Judicial elections

July 08, 2019 - 7:29 pm
WASHINGTON (AP) — The House Judiciary Committee says a former Trump administration official who was a vital witness in special counsel Robert Mueller's Russia investigation was blocked by the White House from answering more than 200 of its questions. The Democratic-led panel on Monday released...
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FILE - This Sept. 22, 2016 file photo shows the screen of an electronic voting machine during testing at the Kennesaw State University Center for Election Systems in Kennesaw, Ga. Nearly two years ago, state lawyers said they intended to subpoena the FBI for the forensic image, or exact copy, it made of a crucial server before state election officials quietly wiped it clean. Election watchdogs want to examine the data to see if there might have been tampering. A new email obtained by The Associated Press says state officials never did issue the subpoena. (AP Photo/Alex Sanz, File)
July 03, 2019 - 6:03 pm
The case of whether hackers may have tampered with elections in Georgia has taken another strange turn. Nearly two years ago, state lawyers in a closely watched election integrity lawsuit told the judge they intended to subpoena the FBI for the forensic image, or digital snapshot, the agency made...
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In this photo taken Wednesday, July 26, 2017 a member of the gallery tries to display her sign while lawmakers convene during a joint select committee meeting on redistricting in Raleigh, N.C. North Carolina's nearly continuous legal battles this decade over how maps for state district boundaries are drawn don't end with a landmark U.S. Supreme Court decision refusing to try to recalibrate boundaries to repair aggrieved political imbalances. (AP Photo/Gerry Broome)
June 29, 2019 - 10:28 am
RALEIGH, N.C. (AP) — Opponents of North Carolina's district maps are putting their hopes in state courts after the U.S. Supreme Court ruled that federal courts aren't the place to settle partisan gerrymandering disputes. An election reform group, the state Democratic Party and voters will go to...
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In this May 23, 2019 photo, the U.S. Supreme Court building at dusk on Capitol Hill in Washington. (AP Photo/Patrick Semansky)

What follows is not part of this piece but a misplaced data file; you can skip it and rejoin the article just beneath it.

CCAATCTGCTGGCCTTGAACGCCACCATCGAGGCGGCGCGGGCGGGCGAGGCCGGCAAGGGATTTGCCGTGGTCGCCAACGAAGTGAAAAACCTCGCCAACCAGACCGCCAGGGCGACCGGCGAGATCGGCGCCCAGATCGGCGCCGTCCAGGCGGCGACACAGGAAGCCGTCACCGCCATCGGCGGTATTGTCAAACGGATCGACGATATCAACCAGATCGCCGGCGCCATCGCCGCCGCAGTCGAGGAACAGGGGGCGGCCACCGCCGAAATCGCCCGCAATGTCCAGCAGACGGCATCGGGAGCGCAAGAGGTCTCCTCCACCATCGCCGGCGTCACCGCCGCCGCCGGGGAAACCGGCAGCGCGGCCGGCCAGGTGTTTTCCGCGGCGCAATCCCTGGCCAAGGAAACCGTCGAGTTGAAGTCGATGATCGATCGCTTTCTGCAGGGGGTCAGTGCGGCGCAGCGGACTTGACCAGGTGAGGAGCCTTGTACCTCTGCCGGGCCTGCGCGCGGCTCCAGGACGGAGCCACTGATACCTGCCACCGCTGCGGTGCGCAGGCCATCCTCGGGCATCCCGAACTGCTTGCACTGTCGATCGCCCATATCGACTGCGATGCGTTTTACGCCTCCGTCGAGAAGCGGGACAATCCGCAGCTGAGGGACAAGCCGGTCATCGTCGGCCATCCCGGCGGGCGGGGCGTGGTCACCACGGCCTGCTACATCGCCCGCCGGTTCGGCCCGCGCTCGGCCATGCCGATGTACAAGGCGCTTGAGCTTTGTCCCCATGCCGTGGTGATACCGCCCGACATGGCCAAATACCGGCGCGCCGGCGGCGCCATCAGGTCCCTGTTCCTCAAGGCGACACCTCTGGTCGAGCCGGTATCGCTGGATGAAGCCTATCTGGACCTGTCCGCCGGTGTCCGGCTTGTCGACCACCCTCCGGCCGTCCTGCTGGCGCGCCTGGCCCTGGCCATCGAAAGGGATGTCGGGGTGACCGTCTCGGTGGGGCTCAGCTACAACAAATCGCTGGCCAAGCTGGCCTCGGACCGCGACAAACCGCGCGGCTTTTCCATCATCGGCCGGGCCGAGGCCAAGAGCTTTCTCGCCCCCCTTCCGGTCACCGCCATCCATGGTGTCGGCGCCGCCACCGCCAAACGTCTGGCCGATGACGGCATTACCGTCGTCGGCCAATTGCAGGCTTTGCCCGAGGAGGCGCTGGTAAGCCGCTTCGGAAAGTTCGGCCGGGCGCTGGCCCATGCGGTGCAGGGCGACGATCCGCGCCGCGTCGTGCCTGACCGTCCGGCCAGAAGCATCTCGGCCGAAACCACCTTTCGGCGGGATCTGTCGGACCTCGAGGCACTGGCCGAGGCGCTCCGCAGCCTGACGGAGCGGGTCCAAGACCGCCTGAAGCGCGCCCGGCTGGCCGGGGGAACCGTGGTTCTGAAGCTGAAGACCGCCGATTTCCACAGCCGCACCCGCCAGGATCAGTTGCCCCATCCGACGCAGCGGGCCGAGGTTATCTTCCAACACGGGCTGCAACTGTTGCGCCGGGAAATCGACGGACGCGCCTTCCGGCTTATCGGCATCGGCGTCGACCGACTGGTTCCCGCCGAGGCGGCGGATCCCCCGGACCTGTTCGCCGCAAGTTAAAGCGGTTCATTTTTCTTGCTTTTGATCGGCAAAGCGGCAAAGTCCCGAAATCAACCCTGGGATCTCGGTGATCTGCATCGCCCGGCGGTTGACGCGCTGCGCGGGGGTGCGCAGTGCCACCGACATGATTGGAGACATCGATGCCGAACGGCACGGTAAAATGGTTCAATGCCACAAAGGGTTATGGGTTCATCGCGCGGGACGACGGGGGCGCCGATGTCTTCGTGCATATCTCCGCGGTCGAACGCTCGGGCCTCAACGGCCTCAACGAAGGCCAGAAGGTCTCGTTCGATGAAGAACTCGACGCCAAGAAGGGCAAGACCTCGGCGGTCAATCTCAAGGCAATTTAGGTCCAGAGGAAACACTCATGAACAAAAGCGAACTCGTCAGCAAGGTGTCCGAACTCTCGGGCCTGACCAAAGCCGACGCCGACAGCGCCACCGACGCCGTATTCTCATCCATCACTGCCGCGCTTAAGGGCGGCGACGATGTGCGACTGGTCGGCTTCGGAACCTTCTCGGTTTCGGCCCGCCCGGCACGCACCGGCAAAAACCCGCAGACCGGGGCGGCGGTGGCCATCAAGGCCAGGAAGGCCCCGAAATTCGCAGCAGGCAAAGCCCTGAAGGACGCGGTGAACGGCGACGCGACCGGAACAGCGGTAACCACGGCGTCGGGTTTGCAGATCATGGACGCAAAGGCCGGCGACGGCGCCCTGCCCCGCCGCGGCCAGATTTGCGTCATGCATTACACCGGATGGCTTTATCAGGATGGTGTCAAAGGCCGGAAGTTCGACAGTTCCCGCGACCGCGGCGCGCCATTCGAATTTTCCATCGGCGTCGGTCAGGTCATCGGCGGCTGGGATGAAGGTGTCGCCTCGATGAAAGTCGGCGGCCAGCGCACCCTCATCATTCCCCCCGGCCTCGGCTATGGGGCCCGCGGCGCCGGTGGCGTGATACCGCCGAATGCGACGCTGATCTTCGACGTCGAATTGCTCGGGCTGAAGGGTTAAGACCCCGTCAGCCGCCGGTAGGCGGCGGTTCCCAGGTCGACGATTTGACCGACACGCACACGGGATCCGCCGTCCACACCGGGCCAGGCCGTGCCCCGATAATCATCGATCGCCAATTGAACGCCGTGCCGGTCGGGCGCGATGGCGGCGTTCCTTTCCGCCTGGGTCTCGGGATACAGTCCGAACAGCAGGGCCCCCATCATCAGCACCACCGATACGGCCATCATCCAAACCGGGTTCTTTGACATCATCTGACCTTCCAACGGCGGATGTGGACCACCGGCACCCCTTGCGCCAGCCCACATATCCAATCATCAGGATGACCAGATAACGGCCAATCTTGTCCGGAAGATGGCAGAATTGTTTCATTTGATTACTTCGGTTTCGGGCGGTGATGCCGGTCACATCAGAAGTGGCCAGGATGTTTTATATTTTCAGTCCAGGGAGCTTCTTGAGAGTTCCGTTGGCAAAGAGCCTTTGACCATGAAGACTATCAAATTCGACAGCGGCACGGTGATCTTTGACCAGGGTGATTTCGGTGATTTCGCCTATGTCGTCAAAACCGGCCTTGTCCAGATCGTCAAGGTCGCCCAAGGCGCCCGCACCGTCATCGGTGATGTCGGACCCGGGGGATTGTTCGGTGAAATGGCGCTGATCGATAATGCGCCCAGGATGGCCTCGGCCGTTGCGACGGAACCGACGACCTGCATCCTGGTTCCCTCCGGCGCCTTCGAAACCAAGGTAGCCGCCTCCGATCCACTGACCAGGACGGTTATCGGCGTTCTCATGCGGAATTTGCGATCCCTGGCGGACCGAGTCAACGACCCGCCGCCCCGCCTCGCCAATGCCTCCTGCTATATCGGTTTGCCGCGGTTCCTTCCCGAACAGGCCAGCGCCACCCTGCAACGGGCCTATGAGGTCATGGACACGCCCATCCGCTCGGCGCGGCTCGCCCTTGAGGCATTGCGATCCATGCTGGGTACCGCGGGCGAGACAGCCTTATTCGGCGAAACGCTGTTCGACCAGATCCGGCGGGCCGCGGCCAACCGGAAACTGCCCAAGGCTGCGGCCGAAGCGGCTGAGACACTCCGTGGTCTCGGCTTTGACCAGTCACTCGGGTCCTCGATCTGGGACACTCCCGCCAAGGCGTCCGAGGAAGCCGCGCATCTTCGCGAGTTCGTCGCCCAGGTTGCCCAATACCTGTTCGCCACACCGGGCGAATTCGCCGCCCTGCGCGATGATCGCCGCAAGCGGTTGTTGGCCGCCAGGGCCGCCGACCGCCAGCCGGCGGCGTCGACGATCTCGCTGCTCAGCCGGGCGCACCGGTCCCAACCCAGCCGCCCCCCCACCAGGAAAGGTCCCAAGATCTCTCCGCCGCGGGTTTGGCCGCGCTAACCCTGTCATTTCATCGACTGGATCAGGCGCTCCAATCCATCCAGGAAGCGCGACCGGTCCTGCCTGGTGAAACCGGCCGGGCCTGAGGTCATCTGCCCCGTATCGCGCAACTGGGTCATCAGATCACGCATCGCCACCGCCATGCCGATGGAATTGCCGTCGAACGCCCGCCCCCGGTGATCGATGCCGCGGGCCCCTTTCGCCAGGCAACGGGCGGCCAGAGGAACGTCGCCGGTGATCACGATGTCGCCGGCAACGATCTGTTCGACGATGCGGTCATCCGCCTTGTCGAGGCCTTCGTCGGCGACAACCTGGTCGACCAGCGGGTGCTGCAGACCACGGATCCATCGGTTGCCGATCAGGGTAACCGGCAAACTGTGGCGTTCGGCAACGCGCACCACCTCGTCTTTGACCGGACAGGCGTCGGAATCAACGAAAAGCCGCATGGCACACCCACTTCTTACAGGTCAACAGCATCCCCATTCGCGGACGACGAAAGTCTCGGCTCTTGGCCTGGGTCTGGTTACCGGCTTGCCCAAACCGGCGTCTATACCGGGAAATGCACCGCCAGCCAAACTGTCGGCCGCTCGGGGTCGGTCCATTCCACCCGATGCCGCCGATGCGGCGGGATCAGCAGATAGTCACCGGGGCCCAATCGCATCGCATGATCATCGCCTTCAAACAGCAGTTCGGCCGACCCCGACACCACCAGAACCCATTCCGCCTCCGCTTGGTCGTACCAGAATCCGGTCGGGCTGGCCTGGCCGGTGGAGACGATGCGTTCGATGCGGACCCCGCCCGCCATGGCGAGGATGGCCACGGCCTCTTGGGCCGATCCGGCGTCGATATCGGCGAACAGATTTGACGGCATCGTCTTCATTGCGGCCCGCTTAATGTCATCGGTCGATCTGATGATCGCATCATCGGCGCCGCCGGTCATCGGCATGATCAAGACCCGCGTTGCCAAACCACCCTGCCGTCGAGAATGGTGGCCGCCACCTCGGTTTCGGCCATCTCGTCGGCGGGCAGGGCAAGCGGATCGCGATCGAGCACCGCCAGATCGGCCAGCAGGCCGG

June 28, 2019 - 6:04 pm
WASHINGTON (AP) — Adding a high-stakes immigration case to its election-year agenda, the Supreme Court said Friday it will decide whether President Donald Trump can terminate an Obama-era program shielding young migrants from deportation. The justices' order sets up legal arguments for late fall or...
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In this Aug. 13, 2001, file frame from video provided by C-SPAN, Tom Hofeller speaks during an event at the Republican National Committee in Washington. Hofeller, a mastermind of GOP redistricting preached keeping electronic records secure. But after his death in 2018, his own files found their way to the heart of lawsuits over a U.S. census question on citizenship and North Carolina’s legislative redistricting. (C-SPAN via AP)
June 28, 2019 - 4:38 pm
RALEIGH, N.C. (AP) — During his long career drawing legislative maps designed to help Republicans, Tom Hofeller preached about the dangers of leaving digital fingerprints. As he advised in a 2011 presentation about redistricting strategies: "Make sure your computer is in a PRIVATE location," and "...
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Paul Manafort arrives in court, Thursday, June 27, 2019 in New York. President Trump’s former campaign manager is to be arraigned on state mortgage fraud charges. (AP Photo/Seth Wenig)